Schnitman and Shulman[19] in 1979 suggested that the bone loss up to one third of the height of the implant is acceptable and anterior dental implant should provide functional service for 5 years at least in 75% of the cases. Adell et al.[20] determined that after the 1st year an average of 0.1 mm bone loss was observed in each following year. According to Albrektsson et al.,[21] bone loss should be <0.2 mm annually following the 1st year of service. A comparative amount of mean bone loss (0.1 mm to 0.13 mm per year) was observed after the 1st year of prosthesis function by Cox and Zarb.[22] Kline et al. reported that these are average bone loss measurements and the majority of implants do not loose bone each year.[23] The level of crestal bone is usually measured from the crestal position of the implant at the second-stage surgery for two stage implants. It is noted that when the abutment is attached to the implant body, approximately 0.5-1 mm of connective tissue forms apical to the connection.[24] In the present study, single-piece implants are being used with a cervical platform and a smooth shaft design; a well-adapted connective tissue forms at the neck of the implants apical to the machined finish line.

Under ideal conditions, a tooth or implant loose minimum bone during function. The level of crestal bone around an endosteal implant should be compared to the initial placement position of the implant to find out the marginal bone loss. Early loss of crestal bone beyond 1 mm from the microgap of the abutment after prosthesis delivery usually results from the excess stress at the per mucosal site or implant crest module design.[25],[26] Marginal bone loss may be attributed to surgical trauma, traumatic occlusion, physiological resorption may lead to gingivitis, if left untreated. Secondary bone loss around the implant is usually a compound condition bacteria and increased stress.[6]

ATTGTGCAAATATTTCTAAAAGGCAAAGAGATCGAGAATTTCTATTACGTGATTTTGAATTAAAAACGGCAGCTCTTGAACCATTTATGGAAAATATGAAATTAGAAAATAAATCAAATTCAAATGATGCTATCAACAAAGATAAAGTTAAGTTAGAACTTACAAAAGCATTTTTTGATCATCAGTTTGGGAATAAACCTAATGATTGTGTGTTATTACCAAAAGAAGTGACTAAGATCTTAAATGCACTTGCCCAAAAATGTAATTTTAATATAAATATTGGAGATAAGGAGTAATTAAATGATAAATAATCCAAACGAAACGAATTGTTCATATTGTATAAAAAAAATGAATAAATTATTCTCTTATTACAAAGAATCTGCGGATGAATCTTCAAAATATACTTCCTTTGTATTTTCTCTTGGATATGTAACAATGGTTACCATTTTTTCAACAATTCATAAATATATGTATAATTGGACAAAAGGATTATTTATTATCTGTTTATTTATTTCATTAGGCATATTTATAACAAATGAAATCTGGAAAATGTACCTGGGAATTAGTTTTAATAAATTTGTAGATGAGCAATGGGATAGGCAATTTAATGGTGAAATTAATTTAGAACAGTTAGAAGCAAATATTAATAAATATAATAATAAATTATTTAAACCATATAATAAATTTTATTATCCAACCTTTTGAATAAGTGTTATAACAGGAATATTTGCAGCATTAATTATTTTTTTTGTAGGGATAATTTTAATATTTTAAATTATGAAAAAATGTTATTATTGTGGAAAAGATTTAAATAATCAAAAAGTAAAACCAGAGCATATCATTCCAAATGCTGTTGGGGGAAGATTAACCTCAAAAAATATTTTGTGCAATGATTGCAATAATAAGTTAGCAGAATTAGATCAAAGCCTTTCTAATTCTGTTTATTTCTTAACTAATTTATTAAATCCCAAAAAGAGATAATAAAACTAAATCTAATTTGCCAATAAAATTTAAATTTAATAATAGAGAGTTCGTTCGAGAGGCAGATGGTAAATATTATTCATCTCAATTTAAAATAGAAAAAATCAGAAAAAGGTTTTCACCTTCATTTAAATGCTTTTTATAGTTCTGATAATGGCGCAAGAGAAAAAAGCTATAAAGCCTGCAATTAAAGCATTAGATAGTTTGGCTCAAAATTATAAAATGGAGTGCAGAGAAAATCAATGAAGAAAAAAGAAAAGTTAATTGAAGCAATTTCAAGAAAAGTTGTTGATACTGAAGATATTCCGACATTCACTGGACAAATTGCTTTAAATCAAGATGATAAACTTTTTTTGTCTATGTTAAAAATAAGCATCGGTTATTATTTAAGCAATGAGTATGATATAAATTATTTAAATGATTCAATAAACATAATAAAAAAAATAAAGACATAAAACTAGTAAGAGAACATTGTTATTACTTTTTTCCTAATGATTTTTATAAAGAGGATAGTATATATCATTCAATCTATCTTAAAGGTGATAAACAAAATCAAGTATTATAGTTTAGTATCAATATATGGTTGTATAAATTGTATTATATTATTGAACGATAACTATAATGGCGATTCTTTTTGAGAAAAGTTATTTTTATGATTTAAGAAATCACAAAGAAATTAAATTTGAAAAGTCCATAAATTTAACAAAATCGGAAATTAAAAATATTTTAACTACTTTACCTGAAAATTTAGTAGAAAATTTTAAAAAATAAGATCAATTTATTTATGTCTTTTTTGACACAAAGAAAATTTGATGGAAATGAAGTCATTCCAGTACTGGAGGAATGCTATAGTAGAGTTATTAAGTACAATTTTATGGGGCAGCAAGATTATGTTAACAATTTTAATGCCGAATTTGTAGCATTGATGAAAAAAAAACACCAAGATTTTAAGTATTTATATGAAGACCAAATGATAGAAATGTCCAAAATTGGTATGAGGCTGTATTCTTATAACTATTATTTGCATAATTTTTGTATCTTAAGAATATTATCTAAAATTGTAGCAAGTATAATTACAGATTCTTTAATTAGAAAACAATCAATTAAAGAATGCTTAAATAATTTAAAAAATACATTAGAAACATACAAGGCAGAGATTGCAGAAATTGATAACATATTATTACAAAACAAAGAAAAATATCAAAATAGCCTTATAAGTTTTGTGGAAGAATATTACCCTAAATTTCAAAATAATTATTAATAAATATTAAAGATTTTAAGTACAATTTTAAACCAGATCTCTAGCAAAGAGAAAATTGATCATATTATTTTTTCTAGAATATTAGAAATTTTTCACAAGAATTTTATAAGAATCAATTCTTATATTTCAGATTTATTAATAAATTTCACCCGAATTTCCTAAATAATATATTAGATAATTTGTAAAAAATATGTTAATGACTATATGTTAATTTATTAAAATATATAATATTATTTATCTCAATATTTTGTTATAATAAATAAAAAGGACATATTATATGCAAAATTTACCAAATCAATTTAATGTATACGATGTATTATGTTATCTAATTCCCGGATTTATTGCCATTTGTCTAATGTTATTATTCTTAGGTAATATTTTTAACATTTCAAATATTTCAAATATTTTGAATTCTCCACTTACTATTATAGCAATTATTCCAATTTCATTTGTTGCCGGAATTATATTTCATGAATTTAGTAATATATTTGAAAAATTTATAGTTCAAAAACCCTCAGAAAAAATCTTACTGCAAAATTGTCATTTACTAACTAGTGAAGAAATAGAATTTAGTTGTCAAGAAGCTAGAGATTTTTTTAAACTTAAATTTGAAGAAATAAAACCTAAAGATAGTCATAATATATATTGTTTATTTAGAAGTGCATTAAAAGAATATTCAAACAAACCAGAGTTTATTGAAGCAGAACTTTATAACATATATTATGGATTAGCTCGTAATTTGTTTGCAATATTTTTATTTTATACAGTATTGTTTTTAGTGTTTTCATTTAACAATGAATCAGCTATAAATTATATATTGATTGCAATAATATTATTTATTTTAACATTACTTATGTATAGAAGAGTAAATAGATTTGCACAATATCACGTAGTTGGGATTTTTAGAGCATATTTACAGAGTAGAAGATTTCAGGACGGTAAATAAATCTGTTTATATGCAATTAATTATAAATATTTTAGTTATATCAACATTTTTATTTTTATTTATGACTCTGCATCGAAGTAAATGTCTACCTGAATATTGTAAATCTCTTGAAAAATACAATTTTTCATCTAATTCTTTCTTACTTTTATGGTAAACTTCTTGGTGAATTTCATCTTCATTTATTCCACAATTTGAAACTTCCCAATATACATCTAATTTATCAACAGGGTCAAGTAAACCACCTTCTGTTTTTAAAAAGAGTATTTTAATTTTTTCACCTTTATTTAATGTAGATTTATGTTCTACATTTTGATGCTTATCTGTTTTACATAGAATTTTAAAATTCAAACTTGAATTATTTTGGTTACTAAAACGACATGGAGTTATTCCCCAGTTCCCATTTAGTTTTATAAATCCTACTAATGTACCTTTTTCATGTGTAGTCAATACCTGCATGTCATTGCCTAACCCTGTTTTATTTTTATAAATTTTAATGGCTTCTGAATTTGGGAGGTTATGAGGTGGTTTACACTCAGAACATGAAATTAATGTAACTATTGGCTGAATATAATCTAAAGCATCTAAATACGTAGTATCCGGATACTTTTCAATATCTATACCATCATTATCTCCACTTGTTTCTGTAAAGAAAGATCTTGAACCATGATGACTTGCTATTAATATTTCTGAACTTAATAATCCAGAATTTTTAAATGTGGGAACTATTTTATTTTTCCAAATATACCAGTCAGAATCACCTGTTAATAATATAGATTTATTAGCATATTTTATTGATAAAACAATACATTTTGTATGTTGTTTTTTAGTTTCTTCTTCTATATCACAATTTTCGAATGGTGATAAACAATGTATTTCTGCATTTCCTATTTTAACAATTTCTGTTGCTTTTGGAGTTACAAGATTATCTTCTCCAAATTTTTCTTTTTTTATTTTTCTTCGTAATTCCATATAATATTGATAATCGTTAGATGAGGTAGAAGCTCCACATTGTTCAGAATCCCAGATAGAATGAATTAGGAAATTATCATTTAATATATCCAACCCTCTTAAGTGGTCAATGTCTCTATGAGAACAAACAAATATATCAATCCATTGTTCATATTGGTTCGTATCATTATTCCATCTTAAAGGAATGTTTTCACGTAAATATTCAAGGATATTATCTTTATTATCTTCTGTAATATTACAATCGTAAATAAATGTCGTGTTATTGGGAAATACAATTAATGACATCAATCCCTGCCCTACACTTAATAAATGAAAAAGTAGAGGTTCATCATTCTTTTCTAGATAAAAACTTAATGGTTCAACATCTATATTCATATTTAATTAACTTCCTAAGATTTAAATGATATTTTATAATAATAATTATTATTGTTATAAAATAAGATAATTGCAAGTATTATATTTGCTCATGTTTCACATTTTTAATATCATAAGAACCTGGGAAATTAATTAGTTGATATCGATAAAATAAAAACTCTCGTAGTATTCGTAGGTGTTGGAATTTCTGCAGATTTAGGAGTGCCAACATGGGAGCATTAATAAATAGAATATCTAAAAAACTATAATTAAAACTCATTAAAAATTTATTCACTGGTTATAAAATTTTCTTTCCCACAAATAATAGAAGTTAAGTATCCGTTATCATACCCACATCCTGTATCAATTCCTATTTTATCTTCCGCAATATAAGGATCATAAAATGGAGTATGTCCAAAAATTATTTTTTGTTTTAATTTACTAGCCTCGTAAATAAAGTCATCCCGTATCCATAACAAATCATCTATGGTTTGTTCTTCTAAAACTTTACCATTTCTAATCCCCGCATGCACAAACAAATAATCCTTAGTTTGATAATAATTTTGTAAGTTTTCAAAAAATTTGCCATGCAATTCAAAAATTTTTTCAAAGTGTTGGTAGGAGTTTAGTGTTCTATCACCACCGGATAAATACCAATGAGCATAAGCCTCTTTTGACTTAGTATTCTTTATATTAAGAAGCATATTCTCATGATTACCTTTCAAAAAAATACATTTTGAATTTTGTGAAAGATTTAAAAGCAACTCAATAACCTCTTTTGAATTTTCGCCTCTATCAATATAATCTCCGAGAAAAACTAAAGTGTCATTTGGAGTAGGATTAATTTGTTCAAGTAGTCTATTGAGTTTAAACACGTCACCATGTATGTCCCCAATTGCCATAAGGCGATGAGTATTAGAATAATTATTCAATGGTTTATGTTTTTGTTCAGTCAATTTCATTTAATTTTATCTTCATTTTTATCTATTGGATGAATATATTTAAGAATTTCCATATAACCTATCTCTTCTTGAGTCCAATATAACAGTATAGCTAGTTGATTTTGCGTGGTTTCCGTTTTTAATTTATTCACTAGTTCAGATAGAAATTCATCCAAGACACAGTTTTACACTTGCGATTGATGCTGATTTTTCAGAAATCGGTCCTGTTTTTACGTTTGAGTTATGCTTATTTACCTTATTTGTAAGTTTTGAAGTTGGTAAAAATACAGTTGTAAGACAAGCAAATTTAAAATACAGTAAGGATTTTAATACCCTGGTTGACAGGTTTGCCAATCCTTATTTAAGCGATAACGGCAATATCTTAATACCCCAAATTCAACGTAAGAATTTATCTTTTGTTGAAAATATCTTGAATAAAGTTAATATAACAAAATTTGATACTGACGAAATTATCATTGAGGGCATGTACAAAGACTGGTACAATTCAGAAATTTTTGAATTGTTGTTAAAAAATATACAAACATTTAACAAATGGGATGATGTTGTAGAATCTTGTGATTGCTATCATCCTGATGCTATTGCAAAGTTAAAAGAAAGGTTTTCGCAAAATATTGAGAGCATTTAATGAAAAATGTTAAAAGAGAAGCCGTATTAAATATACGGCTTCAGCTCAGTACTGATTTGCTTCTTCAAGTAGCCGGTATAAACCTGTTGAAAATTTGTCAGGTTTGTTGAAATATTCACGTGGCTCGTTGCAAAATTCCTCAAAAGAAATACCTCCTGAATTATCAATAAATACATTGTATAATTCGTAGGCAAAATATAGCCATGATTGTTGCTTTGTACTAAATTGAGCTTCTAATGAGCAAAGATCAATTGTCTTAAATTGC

It is difficult to exactly determine the extent of bone loss to indicate the success or failure of the implant. In the present study, the mean marginal bone loss after 1, 2, and 3 years of follow-up in Group I were found to be comparable to those reported earlier by Adell et al.,[20] Albrektsson et al.,[21] and Cox and Zarb.[22]

In Group II, the mean marginal bone loss recorded values were found to be excessive at the end of the 1st year. It can be noted that D2 regions showed 0.11 mm more marginal bone loss than D3 regions in the end of 1st year, whereas D3 regions showed 0.05 mm more marginal bone loss than D2 regions in the mandibular posterior group after 3 years in immediate loading cases. This variable pattern of bone loss can be attributed to the quality of bone, occlusal forces, and peri-implant conditions resulting in secondary bone loss.

In the present study, except in the 1st year follow-up of anterior restorations of Group I, Group I and II showed a statistically significant difference in the mean marginal bone loss at the end of 1, 2, and 3 years in between D2 and D3 bone regions. It can be shown that bone density plays a significant role in mean marginal bone loss in maxillary anteriors and mandibular posterior regions with the novel gingival platform design of the implants.

In 1986, Albrektsson et al.[21] redefined the success of implants, in terms of mobility, bone resorption, tissue health, and retention time. The success rate of 85% at the end of 5-year observation period and 80% at the end of 10-year period was considered to be the minimum requirement. Later in 1989, Zarb and Smith[27] put forth different parameters, for the evaluation of long-term effectiveness of osseointegrated dental implants in function, based on the criteria traditionally used in periodontic and prosthodontic clinical evaluation.